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How do fans make you feel cooler?
how do fans make you cooler, fans actually add heat to a room. One way to think about it is like this: If you have a perfectly insulated room and you put an electric fan in it, then the room will get warmer. All the electricity that is driving the fan turns directly into heat.
So a fan does not cool the room at all. What a fan does is create a wind chill effect.
When weatherpeople talk about wind chill on a cold winter day, what they are referring to is how the wind increases convective heat loss for details on convection). By blowing air around, the fan makes it easier for the air to evaporate sweat from your skin, which is how you eliminate body heat. The more evaporation, the cooler you feel.
How does a water cooler air conditioner work? There are several different ways that water is used in air conditioning. The most common use is in cooling towers. A cooling tower can be any size, from really gigantic down to the size of an automobile.
In a cooling tower, air blows over water to create evaporative cooling, and this cooler water is used in the heat exchanger of, say, an air conditioner. A more direct form of evaporative cooling is often found in greenhouses, farmers' markets and chicken houses. In these kinds of systems, water flows over a mesh, and a fan blows air through the wet mesh into the building. Humid, cooler air is the result.
Fans are by far the most economical cooling option in terms of both purchase and running costs. Fans are cheap to buy and cost an average of two cents per hour to run.
Fans provide a cooling effect by moving air either around a room or a person. Fans do not reduce actual room temperatures or humidity levels.
The table below will help you choose the most appropriate fan to suit the size of the room you wish to cool:
Selecting the best fan size
Room Area (metres2) Ideal Fan Width (sweep)
Up to 10 900 mm (36 inches)
10-20 1200 mm (48 inches)
15-30 1400 mm (58 inches)
+30 Two or more fans
Types of fans
Available in desk, box or pedestal models.
Look for a fan that oscillates (changes direction) and has a variable speed control.
Most suitable for personal cooling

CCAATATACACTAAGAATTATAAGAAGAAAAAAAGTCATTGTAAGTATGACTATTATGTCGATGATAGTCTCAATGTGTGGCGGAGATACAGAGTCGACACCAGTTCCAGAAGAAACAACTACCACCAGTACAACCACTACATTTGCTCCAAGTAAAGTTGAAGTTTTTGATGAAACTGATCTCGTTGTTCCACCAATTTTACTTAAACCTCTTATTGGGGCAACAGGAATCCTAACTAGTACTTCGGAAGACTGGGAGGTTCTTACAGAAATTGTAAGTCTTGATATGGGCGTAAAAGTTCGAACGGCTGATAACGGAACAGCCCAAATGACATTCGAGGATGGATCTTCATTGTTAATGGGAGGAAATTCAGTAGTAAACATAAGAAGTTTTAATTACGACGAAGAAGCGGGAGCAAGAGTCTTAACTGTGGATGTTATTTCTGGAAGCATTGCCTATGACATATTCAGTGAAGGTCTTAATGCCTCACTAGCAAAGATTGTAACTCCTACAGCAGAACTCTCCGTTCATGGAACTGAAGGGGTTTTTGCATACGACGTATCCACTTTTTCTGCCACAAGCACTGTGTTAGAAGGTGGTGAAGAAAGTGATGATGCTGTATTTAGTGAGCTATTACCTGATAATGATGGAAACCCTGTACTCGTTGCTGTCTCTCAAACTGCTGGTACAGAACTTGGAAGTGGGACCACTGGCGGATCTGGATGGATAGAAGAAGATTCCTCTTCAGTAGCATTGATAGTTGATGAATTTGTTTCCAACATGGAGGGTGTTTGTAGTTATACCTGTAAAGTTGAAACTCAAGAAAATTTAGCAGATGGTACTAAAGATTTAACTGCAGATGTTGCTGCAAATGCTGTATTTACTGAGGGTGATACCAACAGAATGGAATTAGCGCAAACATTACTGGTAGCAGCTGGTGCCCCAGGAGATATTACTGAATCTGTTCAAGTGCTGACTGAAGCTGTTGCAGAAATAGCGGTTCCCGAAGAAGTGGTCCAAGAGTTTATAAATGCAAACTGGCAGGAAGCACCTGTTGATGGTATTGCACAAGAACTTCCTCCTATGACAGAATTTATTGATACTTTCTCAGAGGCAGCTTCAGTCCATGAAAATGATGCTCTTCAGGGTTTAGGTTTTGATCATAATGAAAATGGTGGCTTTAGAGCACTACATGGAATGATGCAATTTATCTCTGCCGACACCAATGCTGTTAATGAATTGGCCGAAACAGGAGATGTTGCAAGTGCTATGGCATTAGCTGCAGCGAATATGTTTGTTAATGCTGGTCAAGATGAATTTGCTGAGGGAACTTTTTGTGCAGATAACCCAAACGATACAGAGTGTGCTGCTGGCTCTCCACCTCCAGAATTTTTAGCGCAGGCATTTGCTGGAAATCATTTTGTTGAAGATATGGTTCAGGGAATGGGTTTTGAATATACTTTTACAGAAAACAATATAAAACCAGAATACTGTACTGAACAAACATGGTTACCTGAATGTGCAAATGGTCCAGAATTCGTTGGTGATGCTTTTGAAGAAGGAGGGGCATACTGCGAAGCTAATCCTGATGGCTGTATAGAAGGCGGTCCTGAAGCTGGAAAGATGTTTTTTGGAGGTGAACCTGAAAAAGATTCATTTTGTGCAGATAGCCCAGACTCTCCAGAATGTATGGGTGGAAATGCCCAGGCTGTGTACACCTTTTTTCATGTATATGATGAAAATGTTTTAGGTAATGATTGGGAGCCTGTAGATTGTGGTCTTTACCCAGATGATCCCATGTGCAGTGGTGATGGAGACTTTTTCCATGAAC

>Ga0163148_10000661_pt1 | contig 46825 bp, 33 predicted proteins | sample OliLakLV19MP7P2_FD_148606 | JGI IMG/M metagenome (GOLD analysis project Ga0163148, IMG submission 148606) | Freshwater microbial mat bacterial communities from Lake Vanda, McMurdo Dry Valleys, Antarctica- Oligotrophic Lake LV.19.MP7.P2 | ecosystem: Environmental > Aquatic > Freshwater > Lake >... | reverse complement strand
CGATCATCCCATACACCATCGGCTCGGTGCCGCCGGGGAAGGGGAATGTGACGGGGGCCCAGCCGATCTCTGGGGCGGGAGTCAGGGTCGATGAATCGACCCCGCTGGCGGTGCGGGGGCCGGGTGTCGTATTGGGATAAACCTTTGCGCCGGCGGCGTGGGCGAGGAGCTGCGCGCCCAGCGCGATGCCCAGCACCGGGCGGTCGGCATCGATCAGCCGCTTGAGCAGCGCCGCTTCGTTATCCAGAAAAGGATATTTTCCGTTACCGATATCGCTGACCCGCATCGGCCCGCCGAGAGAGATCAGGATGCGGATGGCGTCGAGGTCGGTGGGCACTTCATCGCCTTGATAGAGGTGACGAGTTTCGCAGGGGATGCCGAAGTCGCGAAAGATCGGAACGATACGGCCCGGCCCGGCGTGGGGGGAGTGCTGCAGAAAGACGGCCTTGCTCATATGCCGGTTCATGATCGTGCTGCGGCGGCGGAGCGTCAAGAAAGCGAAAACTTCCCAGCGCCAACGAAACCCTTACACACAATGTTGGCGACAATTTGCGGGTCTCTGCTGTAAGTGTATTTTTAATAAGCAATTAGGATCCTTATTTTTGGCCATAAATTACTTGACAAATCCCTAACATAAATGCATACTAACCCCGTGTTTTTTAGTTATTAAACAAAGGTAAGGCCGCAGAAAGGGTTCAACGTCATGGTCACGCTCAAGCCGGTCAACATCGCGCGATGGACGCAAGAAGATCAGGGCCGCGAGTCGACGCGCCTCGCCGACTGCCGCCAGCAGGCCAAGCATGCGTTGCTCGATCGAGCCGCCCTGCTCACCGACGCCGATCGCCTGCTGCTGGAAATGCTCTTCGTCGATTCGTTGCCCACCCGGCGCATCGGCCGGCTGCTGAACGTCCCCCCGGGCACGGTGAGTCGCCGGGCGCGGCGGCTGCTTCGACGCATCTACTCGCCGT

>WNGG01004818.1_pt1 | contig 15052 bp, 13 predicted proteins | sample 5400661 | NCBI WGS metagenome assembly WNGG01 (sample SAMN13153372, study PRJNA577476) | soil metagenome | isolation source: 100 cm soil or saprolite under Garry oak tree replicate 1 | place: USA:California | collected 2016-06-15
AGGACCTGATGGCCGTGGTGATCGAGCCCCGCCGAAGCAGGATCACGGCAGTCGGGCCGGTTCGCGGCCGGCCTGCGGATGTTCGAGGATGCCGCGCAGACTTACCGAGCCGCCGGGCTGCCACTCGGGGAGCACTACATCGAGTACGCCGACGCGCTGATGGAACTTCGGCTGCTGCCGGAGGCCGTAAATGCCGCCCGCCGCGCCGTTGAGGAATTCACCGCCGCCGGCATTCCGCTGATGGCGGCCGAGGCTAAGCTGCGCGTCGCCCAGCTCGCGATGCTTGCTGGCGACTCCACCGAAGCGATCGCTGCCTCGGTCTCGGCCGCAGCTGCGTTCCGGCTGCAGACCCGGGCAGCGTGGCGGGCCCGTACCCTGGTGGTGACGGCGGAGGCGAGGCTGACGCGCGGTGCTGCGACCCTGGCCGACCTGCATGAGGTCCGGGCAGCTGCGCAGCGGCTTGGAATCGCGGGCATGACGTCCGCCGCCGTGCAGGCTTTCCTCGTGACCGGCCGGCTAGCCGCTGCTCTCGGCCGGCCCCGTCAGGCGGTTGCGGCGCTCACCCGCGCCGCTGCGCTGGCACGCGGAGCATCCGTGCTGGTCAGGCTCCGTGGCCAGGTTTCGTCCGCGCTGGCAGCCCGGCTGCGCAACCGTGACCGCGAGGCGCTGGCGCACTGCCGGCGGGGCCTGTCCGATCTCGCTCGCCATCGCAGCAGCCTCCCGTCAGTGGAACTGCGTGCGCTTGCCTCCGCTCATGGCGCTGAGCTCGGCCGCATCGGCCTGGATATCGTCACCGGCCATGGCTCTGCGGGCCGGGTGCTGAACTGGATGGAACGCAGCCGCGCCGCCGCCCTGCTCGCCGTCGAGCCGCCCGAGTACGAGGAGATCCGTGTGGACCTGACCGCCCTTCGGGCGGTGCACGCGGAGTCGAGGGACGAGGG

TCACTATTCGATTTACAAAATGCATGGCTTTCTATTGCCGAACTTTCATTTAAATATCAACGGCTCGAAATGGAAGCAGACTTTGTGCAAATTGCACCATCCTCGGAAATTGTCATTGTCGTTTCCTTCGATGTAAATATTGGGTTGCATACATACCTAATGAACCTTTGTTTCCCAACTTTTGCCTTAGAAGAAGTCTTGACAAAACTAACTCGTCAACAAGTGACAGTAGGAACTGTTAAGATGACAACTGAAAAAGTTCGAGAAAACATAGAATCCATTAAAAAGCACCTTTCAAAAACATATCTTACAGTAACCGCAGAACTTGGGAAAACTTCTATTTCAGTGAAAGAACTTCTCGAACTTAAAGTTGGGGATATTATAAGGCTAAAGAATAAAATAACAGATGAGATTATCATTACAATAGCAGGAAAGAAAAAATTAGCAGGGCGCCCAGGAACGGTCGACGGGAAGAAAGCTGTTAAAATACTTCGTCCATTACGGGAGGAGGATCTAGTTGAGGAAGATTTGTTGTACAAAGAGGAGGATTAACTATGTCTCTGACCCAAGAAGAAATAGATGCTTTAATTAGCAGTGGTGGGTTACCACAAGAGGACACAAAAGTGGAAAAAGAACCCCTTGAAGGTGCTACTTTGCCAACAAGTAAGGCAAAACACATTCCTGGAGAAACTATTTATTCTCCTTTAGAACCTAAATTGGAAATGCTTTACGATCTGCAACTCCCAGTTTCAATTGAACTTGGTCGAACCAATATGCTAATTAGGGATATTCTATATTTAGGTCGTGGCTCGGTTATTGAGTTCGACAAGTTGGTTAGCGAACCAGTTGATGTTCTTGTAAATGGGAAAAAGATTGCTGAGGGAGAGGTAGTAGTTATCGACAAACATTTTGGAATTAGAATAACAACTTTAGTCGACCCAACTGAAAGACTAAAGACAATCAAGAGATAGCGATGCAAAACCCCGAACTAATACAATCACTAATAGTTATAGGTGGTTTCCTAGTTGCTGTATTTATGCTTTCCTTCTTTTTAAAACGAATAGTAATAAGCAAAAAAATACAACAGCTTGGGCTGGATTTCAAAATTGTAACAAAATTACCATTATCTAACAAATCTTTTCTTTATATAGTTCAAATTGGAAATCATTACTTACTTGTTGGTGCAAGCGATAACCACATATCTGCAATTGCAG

Average purchase cost £20-£170.
Can be suspended in rooms with high ceilings.
Should be installed with a clearance of at least 2100mm above floor level.
Should be located higher than the light fittings to avoid flickering shadows, or you can install a unit with a light fitting attached..
If more than one fan is required, the spacing between fans should be as least three times the fan width.
A reversing function enables some fans to be used in winter to bring down the heat that builds up at ceiling level.
Look for variable speed control and curved blades to produce more air movement.
Average purchase cost £50-£200, plus installation.
Air has mass and thermal capacity. It transfers energy. It can be compressed. When it's compressed, air transmits hydrostatic pressure. Although it has a rather low specific heat, compared to other fluids, air is the most commonly used medium for heat transfer. It is available everywhere on the surface of the planet.
Air is usually taken directly from the surrounding atmosphere and returned
to it with a revised thermal content. Materials or objects that are cooled or
warmed are almost always immersed in air. Even if another medium is used to
cool a heat source, the ultimate heat sink is still the atmosphere, and, even
in that case, the secondary heat transfer path to the atmosphere is usually
a moving air stream.
A standard density figure of 0.075 lb/ft3 is used to rate fan performance. The thermal capacity of air, based on that value, is 0.569 Wmin/°C/ft3. For every cubic foot of air per minute in an air stream, 0.569 watts of power dissipated as heat are transferred for an air temperature change of one degree Celsius. The thermal capacity of air, when held at a constant pressure is often expressed as 7.59Wmin/°C/lb.